906, Yoga Pants(NoYokeBack)

If I can’t buy a Yoga Pant Pattern…

I’ve decided to morph my favorite fitting pant into a yoga pant. I expect some hiccups along the way because, Trudy Jansen 906 was developed as a jean draft for denim fabrics. Furthermore that would be a non-stretch denim.  But it has much of the shape I want.  It is semi fitted around the torso and thighs.  For me that means it doesn’t reveal my every curve but skims over them without using lots of ease.  This is one of the first patterns I worked with that also had a great crotch shape — for — ME.  I often transfer at least the bottom curve of this pant to other patterns.  I don’t understand why, I only know that the J shape which is lower in the back than the front crotch snugs up nicely over my nether regions.  I want to do this morph slowly so that I know what causes any hiccups.

For this first iteration, I divided the back yoke and attached it to the back leg pieces. (TJ906 is the two-piece back leg pattern.) I eliminated the front and back pockets.  I installed the zipper, serged the side and inseams and stitched the crotch before adding the curved waistband, belt loops and facings.  Sigh, most of the time I don’t realize I’ve aged. But this is one of those experiences which tells me, I’m just not a spring chicken any more. I forgot that the seam allowances are all 3/8″. Worse, I forgot that the “1” stamped on the sewing machine throat plate is not 3/8 but 1 cm and that the serger was set for a scant 1/4″ SA. The result is a weirdly fitting pant:


Not the near perfection I was expecting.  Once I realized the SA problem, most of the issues above just disappeared or at least relaxed into not bad. I also spent a few minutes decreased the flare.  That’s something I’ve been intending to do.  I still like a “baby flare” but for the most part I would prefer slim or semi-fitted cigarette legs.  To me, this amount of flare just adds weight to the below waist portions of my figure.

After corrections:

I think I’m back to wearable status, especially with the true colors instead of the highly lightened photos above:

I hadn’t worked with this pattern in a while (other than the wadder attempt to merge the two back pieces into a single leg.) I’d forgotten some things.

Ok there was the issue of the seam allowances.  I’ve now marked the SA’s so I won’t do that again.

I also need to make the waist band a little less long and more snug.  Even a belt won’t always hold my pants into place. The waistband is a continuing problem for me because my waist can be one size in the morning a different at lunch and change again before or after dinner. I need an adjustable waistband.  An elastic waistband or insert always works well.  A belt usually but not always helps.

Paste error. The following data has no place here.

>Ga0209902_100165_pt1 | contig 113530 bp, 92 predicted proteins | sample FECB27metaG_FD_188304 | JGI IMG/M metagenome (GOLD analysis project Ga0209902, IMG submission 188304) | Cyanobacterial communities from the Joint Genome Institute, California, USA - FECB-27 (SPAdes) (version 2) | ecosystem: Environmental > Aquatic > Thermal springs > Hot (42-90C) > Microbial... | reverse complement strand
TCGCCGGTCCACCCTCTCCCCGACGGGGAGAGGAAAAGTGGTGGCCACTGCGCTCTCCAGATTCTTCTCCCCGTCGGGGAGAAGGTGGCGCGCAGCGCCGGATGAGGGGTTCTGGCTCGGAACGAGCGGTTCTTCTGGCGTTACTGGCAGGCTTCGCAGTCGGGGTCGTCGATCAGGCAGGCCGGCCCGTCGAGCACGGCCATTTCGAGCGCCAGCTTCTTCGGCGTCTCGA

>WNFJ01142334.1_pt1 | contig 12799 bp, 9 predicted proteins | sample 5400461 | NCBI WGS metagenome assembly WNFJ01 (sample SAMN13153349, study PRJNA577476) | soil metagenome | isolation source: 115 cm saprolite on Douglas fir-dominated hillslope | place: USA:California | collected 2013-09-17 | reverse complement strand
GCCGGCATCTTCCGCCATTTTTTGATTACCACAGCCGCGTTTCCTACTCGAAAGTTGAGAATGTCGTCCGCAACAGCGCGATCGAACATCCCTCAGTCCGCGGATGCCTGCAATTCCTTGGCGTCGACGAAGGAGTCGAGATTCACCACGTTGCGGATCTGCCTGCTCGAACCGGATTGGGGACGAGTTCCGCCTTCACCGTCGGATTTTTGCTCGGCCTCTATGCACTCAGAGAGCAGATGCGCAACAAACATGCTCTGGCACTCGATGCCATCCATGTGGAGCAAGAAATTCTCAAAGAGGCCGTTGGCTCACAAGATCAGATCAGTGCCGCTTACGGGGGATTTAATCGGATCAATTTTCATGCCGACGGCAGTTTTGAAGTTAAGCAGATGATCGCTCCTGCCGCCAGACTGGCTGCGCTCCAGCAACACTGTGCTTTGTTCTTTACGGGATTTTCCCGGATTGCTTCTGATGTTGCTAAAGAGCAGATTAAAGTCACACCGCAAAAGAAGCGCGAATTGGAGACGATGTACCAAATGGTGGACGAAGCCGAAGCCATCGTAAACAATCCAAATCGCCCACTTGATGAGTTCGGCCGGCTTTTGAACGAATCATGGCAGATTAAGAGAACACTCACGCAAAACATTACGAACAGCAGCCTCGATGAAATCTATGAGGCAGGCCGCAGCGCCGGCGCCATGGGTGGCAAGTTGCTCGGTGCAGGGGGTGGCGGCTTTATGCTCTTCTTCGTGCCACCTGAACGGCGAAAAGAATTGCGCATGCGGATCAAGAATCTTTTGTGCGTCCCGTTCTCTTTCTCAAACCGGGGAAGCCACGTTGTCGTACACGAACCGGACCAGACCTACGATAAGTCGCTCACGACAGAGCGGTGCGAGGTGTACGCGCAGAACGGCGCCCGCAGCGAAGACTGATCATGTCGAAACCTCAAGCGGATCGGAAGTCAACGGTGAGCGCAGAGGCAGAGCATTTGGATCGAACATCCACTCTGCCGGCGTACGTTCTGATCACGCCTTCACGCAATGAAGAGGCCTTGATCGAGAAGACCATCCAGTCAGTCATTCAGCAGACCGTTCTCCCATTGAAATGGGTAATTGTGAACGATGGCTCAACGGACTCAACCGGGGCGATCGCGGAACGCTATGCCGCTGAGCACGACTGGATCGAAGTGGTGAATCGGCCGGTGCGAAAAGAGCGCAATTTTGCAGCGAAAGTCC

I need to shorten the front side length. See  the little waves/drag lines about 4″ down from the waistband. Oddly, shortening the side length between the hip and waist takes care of those (both side and front view).

I also need to mark my front pattern piece to show exactly where the fold should be.  This time I made it a full 1 CM.  It was already nailed into place before I realized my mistake. Fortunately most of my tops will disguise the issue. But it’s better if I prevent those drag lines come from the tummy by stitching the center front where it should be.  I’m always surprised that such a small amount makes such a big difference.  By using 1CM, I took in the front a scant 1/4″. S-c-a-n-t.  But that’s enough to go from near perfect into too tight.

I like the current leg width, but still would like something narrower.  I’ve transferred the changes to the pattern pieces in such a manner that I can go back to this width. Also concerning me is that just the little bit difference makes the leg pull at the knee.

My last issue is with the fabric. .  This is a microfiber twill. Has a napped face and satin back. Not really a beefy fabric, but definitely not a light weight. Also it is 100% polyester and in my experience warm. I think it works best in a trouser draft.  Was hoping it would also be a great choice for a dressy yoga pant.  I’m wondering if firming up the seams would help.  Like with knit tops I always use fusible bias tape on the shoulders.  That keeps the shoulders smooth and hanging nicely throughout the life of the top.  I sometimes put the fusible tape on the neckline especially if it is a V or deep neckline.  I’m really wondering if firming up the seams a little bit would help the look of my pants?  Any thoughts? Has anyone done something similar?


3 thoughts on “If I can’t buy a Yoga Pant Pattern…”

  1. I have altered some high end trousers made from a loosely woven fabric with all the seams taped with strips of fusible interfacing. Fairly time consuming, but I think it may be worth trying.

    1. When I think about it, fully taping all the seams on the loosely woven fabric makes perfect sense. I usually serge finish the edges immediately to stop fraying. Interfacing the edges would significantly reduce the fraying nearly as well as serging. I wonder was that also done to affect anything else? Like did that keep the seams from stretching out of shape? Anything else? I’m thinking that my supple microfiber needs more body at least in the seams. I would be willing to add the interfacing, especially if I know in advance it will help. Hmmm

      Thanks for posting your experience. You do have me thinking.

    2. I thought it had been put in place to prevent the pieces stretching out of shape, but it also prevented the seams pulling out from the stitching leaving a frayed mess.
      I hope this helps.

Comments are closed.